Covanta Voluntarily Reduces Certain Gas Releases Below State Limits; Posts Actual Data Online

Reworld, formerly known as Covanta, in Ward Hill. (Courtesy photograph.)

Covanta’s Massachusetts waste-to-energy operations, including one in Haverhill, are voluntarily reducing releases of certain gases far below state limits and making actual data available to the public online.

According to the Massachusetts Department of Environmental Protection, Covanta raised the issue in response to Emission Control Plan permits issued by the state agency.

“Covanta has committed to reducing NOx emissions by more than 20% below the MassDEP regulatory limit and has agreed to reduce emissions of metals and dioxin to almost half of MassDEP’s emission limits for these pollutants. In addition, Covanta has agreed to install monitors to measure ammonia emissions on each waste combustor,” state environmental officials said in a statement.

In its statement, Covanta officials said, “Normally, new emission limits for an industry would need to go through a formal rule making process and would take several years to finalize. Covanta’s decision to do this voluntarily demonstrates its commitment to continuously improving operations while providing transparency for communities and stakeholders.”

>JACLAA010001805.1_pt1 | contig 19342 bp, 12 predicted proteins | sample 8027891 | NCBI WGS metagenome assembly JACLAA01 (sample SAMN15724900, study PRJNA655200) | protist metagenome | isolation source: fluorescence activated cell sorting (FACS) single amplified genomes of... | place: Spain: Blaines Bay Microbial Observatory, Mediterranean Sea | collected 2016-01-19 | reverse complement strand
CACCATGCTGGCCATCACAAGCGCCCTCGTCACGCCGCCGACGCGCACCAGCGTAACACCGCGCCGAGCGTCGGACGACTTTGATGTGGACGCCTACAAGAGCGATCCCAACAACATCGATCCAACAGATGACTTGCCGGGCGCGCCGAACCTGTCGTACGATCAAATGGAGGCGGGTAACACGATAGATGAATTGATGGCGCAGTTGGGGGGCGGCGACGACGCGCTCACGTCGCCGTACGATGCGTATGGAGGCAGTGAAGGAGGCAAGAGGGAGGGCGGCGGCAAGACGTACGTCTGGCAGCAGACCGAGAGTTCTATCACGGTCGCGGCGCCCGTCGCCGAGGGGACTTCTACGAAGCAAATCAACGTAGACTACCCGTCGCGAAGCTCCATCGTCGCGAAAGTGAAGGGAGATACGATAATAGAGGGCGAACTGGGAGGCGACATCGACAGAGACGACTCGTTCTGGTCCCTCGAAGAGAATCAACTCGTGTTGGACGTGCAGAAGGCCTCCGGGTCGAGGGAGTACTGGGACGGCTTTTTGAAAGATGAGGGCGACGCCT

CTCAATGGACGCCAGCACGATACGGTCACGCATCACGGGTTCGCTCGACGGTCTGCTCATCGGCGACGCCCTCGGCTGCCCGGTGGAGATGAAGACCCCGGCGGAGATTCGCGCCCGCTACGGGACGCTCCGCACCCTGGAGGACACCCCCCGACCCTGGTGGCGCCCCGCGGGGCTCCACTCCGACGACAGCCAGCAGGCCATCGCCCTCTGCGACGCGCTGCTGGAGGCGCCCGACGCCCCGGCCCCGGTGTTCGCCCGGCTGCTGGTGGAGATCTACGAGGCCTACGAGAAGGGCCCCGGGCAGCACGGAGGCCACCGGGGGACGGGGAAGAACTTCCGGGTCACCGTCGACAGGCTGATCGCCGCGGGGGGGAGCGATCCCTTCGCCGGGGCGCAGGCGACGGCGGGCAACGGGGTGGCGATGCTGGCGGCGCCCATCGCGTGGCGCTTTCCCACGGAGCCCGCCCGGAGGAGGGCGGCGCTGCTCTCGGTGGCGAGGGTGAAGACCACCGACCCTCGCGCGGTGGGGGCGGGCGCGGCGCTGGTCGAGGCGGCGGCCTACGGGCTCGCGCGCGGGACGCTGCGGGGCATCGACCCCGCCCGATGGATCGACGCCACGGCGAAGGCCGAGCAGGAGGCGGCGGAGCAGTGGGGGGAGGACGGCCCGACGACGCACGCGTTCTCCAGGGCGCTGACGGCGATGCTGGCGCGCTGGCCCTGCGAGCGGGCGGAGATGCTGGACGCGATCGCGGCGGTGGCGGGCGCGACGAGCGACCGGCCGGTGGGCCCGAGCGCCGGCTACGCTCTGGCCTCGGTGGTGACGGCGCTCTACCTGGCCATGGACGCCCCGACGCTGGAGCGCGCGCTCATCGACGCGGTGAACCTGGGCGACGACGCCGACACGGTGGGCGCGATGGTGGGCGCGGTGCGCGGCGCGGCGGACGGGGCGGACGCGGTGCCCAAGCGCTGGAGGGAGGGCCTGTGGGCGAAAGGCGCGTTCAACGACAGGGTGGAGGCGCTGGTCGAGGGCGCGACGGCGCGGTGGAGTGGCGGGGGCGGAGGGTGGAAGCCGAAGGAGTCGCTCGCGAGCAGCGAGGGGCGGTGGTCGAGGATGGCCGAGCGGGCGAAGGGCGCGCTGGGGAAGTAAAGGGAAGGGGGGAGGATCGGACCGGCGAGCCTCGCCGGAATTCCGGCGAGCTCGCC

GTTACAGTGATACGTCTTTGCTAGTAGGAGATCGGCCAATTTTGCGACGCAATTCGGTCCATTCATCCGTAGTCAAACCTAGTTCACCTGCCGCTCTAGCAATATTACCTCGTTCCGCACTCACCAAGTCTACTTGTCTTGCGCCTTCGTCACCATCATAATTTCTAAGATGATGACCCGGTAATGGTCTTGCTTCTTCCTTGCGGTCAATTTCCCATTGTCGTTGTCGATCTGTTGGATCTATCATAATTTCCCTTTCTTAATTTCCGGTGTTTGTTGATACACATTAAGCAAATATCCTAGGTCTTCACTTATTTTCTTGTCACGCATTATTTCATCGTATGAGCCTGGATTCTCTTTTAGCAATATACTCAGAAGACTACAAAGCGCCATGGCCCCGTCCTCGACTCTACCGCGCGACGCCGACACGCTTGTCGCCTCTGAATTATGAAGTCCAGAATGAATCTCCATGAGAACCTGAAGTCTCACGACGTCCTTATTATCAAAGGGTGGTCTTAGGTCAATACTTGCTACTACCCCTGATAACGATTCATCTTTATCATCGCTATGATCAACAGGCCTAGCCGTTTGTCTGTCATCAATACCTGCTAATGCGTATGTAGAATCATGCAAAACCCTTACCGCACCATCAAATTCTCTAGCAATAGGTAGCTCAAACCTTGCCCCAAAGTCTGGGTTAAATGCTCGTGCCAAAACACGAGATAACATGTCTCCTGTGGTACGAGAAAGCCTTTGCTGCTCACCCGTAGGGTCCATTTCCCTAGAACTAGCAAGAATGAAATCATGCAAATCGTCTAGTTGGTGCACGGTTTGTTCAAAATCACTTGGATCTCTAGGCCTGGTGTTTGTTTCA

“We are proud to partner with the Commonwealth to help achieve lower limits expeditiously. This coupled with the release of our emissions data to the public online demonstrates our commitment to transparency and operational excellence,” said Derek Veenhof, executive vice president and chief operating officer at Covanta. “Waste-to-Energy facilities hold an important role in meeting the state’s climate goals, preventing waste from being buried in methane-producing landfills and reducing greenhouse gases emitted into the atmosphere that contributes to global warming.”

New Massachusetts limits, that went into effect in 2018, apply to nitrogen oxides and air toxics, including lead, cadmium, mercury and dioxins at Covanta’s plants in Haverhill and West Wareham, where it operates the Southeastern Massachusetts Resource Recovery Facility. NOx emissions are lung irritants and may pose severe risks to public health, including their contribution to the formation of harmful ground level ozone, or smog, which can increase susceptibility to and exacerbate respiratory ailments and illnesses such as asthma.

Ammonia emissions can contribute to the formation of fine particulate matter, known as PM2.5. Ammonia monitors ensure that Covanta will achieve and maintain the lowest ammonia emissions.

Waste-to-energy is recognized internationally as cutting greenhouse gases because it diverts waste from landfills, a major source of methane, a greenhouse gas 84 times more potent than carbon dioxide. Scientists have estimated that each ton of waste diverted from landfill to waste-to-energy facilities reduces life-cycle greenhouse gas emissions by one ton.

Combined, Covanta Haverhill and Covanta SEMASS process more than 1.7 million tons of waste annually, which is equivalent to avoiding more than 1.6 million tons of greenhouse gases by keeping waste out of landfills.

State officials said the two plants are in “Environmental Justice” communities, which have “historically experienced disparate impact from air pollution, and these commitments from Covanta are an important step toward assuring clean air for area residents.”

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